The wave of divestures sweeping the pharmaceutical industry continues following the most recent announcements by SurModics and Pfizer*.
Beleaguered drug delivery company SurModics recently announced the sale of its pharmaceutical assets (such as injectable delivery platforms and biodegradable polymer implants) to Evonik Industries AG for $30 million. The move comes as no surprise following SurModics’ Q3 Earnings Call announcement, as well as the series* of layoffs* the company undertook over the past year. SurModics claims the move will allow it to recover from Johnson & Johnson subsidiary Cordis’ discontinuation* of “one-time blockbuster drug” Cypher, by focusing on growing its Medical Devices and In-Vitro Diagnostics (IVD) business units. SurModics faces an uphill task on the road to recovery with declining revenue from its profitable Medical Devices unit, and as the IVD unit faces stiff competition in the marketplace.
Generic and specialty drug company, Mylan, recently acquired the rights to Pfizer’s dry powder respiratory drug delivery system used to treat chronic obstructive pulmonary disorder (COPD) and other respiratory illnesses. While the $17.5 million sum Mylan will pay Pfizer may not seem substantial, Pfizer will earn “far more” in royalties from products Mylan is expected to develop and commercialize using Pfizer’s platform, especially when over 50% of the $34 million global respiratory and COPD markets comes off patent by the end 2016. While Mylan will initially use the Pfizer platform to produce generic versions of GSK’s asthma and COPD treatments, it will eventually develop its own brand product and additional generic products. This divestment comes on the heels of Pfizer’s sale* of its Capsugel platform, and the shuttering of its largest R&D plant in the U.K. as it struggles to slash $1 billion from its R&D budget. Expect Pfizer’s woes to continue when Lipitor comes off patent at the end of the year – although the profit sharing clause with Mylan will provide much-needed cash infusion. As Pfizer illustrates, drug delivery systems offer pharma companies a lifeline as traditional revenue streams dry up.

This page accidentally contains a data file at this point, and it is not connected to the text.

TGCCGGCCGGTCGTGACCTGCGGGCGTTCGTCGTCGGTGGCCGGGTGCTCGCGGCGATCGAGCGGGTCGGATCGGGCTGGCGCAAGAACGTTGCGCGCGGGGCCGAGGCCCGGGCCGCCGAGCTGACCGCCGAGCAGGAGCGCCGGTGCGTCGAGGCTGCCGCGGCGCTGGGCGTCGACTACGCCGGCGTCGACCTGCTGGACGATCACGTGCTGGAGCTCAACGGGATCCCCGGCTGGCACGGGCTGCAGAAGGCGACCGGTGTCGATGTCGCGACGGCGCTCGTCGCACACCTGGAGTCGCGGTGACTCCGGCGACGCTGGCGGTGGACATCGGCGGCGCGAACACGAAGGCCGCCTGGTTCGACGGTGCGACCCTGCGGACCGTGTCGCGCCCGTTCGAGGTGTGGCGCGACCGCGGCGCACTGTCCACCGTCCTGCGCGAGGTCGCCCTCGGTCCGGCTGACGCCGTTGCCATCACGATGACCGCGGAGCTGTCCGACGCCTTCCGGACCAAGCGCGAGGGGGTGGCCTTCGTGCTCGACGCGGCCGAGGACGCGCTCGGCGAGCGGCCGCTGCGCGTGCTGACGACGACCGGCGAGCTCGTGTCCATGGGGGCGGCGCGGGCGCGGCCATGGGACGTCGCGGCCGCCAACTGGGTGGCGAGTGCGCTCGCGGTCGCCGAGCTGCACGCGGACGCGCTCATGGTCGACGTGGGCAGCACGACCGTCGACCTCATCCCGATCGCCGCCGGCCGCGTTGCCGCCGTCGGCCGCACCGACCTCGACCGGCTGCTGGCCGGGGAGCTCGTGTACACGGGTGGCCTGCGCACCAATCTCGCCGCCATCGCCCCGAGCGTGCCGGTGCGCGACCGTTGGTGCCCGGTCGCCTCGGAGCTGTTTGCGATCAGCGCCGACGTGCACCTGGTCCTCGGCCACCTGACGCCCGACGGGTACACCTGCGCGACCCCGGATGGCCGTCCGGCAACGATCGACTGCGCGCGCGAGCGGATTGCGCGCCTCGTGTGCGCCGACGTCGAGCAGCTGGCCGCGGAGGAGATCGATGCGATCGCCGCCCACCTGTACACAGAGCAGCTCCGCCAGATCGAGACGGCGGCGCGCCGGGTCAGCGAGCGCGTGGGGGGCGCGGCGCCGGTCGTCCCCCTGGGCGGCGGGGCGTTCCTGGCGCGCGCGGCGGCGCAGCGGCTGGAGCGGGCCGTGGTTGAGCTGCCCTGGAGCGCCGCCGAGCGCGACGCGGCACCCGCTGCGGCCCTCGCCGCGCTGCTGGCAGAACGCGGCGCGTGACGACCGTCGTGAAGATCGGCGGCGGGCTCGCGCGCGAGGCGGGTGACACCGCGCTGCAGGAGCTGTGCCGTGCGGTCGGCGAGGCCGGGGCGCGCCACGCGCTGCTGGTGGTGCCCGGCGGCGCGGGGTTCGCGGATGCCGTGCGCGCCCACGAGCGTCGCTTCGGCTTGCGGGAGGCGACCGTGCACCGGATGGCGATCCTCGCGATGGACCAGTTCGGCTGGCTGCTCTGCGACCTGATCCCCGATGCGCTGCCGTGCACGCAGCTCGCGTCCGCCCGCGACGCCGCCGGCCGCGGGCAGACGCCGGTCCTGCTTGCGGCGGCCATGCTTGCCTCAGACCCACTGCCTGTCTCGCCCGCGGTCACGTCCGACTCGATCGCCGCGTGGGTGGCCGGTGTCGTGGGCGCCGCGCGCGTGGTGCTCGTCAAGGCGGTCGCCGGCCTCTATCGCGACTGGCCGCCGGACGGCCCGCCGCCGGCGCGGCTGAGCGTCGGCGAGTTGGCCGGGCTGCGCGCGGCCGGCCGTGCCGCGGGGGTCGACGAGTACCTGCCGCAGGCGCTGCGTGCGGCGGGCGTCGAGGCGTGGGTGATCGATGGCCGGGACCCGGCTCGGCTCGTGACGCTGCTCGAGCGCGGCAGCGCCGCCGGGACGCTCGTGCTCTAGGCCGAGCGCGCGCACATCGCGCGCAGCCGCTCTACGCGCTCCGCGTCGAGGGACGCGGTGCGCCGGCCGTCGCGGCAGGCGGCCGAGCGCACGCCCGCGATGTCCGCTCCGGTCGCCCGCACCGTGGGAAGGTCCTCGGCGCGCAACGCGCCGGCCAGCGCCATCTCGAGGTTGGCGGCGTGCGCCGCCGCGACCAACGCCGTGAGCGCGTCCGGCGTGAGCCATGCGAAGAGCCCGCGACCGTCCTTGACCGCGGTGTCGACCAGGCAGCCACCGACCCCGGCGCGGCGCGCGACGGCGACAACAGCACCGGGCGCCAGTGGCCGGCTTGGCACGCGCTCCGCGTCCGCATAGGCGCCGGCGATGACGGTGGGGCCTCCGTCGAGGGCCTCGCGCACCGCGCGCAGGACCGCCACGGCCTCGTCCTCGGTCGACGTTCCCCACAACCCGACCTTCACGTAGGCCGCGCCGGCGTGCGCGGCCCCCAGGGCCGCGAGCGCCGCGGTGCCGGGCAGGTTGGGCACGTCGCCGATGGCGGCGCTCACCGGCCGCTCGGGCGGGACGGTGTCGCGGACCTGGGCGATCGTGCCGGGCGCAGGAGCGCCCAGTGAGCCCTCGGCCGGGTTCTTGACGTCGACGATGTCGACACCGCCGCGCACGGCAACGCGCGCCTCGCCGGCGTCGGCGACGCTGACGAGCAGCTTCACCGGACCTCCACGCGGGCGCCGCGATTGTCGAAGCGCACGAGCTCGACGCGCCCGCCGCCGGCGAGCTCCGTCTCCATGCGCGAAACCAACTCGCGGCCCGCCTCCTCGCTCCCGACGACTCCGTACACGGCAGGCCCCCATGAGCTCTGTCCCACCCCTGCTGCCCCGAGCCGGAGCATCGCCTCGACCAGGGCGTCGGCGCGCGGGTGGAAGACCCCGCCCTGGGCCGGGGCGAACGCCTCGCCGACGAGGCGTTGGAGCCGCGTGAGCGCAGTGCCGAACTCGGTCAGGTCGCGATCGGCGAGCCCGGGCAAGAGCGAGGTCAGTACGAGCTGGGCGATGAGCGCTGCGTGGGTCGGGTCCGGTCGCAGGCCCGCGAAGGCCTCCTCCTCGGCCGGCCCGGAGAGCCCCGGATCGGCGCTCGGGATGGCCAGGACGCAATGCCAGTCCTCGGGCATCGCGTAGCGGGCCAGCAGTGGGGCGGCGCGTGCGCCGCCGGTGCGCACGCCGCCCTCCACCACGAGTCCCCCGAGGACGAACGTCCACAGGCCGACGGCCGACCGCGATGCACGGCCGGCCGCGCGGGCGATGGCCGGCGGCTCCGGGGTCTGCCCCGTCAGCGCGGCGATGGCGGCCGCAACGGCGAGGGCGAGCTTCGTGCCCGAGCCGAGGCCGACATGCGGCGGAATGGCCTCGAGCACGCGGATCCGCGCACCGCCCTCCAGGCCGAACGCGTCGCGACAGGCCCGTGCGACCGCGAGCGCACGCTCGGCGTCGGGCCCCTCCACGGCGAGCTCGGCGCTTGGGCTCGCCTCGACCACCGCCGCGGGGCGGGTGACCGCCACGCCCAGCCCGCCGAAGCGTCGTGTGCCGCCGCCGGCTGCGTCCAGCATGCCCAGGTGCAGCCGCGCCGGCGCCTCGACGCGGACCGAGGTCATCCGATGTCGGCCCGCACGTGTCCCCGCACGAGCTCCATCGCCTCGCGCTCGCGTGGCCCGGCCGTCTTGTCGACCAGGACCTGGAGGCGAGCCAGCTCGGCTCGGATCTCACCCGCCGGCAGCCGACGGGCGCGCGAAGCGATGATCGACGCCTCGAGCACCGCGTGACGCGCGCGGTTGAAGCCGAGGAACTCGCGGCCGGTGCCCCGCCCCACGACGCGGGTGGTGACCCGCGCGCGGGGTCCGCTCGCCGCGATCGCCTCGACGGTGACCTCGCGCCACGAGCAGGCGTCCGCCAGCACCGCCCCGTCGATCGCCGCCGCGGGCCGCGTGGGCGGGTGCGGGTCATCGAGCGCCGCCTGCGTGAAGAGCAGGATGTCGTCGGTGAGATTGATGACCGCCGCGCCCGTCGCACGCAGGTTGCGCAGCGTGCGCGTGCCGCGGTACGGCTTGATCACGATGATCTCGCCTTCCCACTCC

In the wake of declining revenues and patent expiries*, pharma companies like Pfizer will need to expand beyond their core business and seek additional revenue streams by turning to delivery systems. Considering this trend – as well as the increasing number of startups thirsting* for funding - clients have an opportunity to seek out promising technologies, whether through co-development partnerships or licensing new drug delivery platforms.
* Client registration required.